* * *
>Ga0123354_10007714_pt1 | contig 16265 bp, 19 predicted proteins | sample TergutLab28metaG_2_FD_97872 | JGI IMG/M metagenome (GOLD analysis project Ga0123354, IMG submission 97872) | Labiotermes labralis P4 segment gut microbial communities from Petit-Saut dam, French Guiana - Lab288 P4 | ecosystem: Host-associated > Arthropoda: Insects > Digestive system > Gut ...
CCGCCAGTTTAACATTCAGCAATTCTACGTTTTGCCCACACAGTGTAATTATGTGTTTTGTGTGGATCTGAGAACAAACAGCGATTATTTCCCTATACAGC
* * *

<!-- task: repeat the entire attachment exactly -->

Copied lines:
>Ga0123354_10007714_pt1 | contig 16265 bp, 19 predicted proteins | sample TergutLab28metaG_2_FD_97872 | JGI IMG/M metagenome (GOLD analysis project Ga0123354, IMG submission 97872) | Labiotermes labralis P4 segment gut microbial communities from Petit-Saut dam, French Guiana - Lab288 P4 | ecosystem: Host-associated > Arthropoda: Insects > Digestive system > Gut ...
CCGCCAGTTTAACATTCAGCAATTCTACGTTTTGCCCACACAGTGTAATTATGTGTTTTGTGTGGATCTGAGAACAAACAGCGATTATTTCCCTATACAGC